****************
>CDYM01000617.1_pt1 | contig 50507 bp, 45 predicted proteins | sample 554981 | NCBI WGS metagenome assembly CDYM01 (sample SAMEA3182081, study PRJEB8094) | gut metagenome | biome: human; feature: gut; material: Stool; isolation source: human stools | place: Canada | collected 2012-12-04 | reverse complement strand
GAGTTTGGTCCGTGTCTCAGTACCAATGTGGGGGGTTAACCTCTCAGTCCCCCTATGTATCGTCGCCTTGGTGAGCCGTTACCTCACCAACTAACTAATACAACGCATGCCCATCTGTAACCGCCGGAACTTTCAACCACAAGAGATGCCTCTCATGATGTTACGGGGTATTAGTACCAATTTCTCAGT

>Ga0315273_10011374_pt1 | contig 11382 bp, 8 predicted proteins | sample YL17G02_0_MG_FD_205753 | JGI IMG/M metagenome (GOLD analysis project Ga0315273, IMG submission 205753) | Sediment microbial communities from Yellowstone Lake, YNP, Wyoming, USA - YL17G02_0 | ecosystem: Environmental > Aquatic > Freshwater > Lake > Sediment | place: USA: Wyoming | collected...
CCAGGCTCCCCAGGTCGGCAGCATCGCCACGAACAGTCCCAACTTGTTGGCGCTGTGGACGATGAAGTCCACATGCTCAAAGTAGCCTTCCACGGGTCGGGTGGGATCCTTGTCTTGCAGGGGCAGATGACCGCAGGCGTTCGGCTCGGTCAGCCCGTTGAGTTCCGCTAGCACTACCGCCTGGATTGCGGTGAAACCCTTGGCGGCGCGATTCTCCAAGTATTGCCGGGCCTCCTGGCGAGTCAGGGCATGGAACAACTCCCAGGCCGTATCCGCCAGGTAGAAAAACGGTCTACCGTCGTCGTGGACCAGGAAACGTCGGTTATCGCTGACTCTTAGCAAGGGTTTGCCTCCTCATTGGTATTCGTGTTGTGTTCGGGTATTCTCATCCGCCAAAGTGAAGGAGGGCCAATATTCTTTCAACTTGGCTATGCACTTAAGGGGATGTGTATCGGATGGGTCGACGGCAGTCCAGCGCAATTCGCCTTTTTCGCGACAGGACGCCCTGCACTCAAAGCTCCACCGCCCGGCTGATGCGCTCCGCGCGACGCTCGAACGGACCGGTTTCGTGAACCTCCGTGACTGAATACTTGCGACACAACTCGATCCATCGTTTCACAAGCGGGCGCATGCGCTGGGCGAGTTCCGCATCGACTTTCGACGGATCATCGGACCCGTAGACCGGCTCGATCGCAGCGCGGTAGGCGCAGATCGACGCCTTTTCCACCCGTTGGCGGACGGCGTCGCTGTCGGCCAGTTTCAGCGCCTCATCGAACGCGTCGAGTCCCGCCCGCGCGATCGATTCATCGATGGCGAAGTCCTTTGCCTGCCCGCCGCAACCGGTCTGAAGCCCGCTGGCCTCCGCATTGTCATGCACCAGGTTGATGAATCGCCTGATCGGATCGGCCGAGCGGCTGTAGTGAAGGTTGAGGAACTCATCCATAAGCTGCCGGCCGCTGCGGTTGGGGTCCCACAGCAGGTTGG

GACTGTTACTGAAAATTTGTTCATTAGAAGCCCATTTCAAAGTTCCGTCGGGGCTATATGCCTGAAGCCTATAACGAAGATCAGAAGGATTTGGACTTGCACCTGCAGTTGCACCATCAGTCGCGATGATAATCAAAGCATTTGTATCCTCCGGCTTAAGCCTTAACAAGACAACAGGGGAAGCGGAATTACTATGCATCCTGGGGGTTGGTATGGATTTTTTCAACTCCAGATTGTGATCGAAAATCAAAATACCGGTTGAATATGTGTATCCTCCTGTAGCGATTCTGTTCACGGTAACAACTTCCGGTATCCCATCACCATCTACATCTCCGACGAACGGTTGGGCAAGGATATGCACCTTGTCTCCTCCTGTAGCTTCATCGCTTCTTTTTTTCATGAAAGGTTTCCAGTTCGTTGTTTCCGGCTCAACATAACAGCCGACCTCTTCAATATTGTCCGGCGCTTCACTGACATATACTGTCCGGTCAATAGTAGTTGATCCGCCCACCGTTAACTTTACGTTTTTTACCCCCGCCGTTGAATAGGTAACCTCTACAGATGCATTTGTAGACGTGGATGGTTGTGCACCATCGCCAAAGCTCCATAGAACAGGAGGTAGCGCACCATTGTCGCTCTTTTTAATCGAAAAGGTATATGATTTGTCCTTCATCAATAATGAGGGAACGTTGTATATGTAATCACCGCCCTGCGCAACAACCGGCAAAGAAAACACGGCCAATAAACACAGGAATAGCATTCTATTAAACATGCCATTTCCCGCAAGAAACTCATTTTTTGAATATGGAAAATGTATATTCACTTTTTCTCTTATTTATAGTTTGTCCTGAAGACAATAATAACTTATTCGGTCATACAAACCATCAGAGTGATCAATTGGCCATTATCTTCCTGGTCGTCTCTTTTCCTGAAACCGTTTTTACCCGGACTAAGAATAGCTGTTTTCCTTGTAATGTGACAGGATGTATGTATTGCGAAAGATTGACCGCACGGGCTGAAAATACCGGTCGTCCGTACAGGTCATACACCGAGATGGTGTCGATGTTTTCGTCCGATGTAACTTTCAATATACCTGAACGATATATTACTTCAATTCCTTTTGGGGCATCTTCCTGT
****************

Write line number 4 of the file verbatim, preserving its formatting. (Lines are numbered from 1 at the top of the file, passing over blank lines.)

CCAGGCTCCCCAGGTCGGCAGCATCGCCACGAACAGTCCCAACTTGTTGGCGCTGTGGACGATGAAGTCCACATGCTCAAAGTAGCCTTCCACGGGTCGGGTGGGATCCTTGTCTTGCAGGGGCAGATGACCGCAGGCGTTCGGCTCGGTCAGCCCGTTGAGTTCCGCTAGCACTACCGCCTGGATTGCGGTGAAACCCTTGGCGGCGCGATTCTCCAAGTATTGCCGGGCCTCCTGGCGAGTCAGGGCATGGAACAACTCCCAGGCCGTATCCGCCAGGTAGAAAAACGGTCTACCGTCGTCGTGGACCAGGAAACGTCGGTTATCGCTGACTCTTAGCAAGGGTTTGCCTCCTCATTGGTATTCGTGTTGTGTTCGGGTATTCTCATCCGCCAAAGTGAAGGAGGGCCAATATTCTTTCAACTTGGCTATGCACTTAAGGGGATGTGTATCGGATGGGTCGACGGCAGTCCAGCGCAATTCGCCTTTTTCGCGACAGGACGCCCTGCACTCAAAGCTCCACCGCCCGGCTGATGCGCTCCGCGCGACGCTCGAACGGACCGGTTTCGTGAACCTCCGTGACTGAATACTTGCGACACAACTCGATCCATCGTTTCACAAGCGGGCGCATGCGCTGGGCGAGTTCCGCATCGACTTTCGACGGATCATCGGACCCGTAGACCGGCTCGATCGCAGCGCGGTAGGCGCAGATCGACGCCTTTTCCACCCGTTGGCGGACGGCGTCGCTGTCGGCCAGTTTCAGCGCCTCATCGAACGCGTCGAGTCCCGCCCGCGCGATCGATTCATCGATGGCGAAGTCCTTTGCCTGCCCGCCGCAACCGGTCTGAAGCCCGCTGGCCTCCGCATTGTCATGCACCAGGTTGATGAATCGCCTGATCGGATCGGCCGAGCGGCTGTAGTGAAGGTTGAGGAACTCATCCATAAGCTGCCGGCCGCTGCGGTTGGGGTCCCACAGCAGGTTGG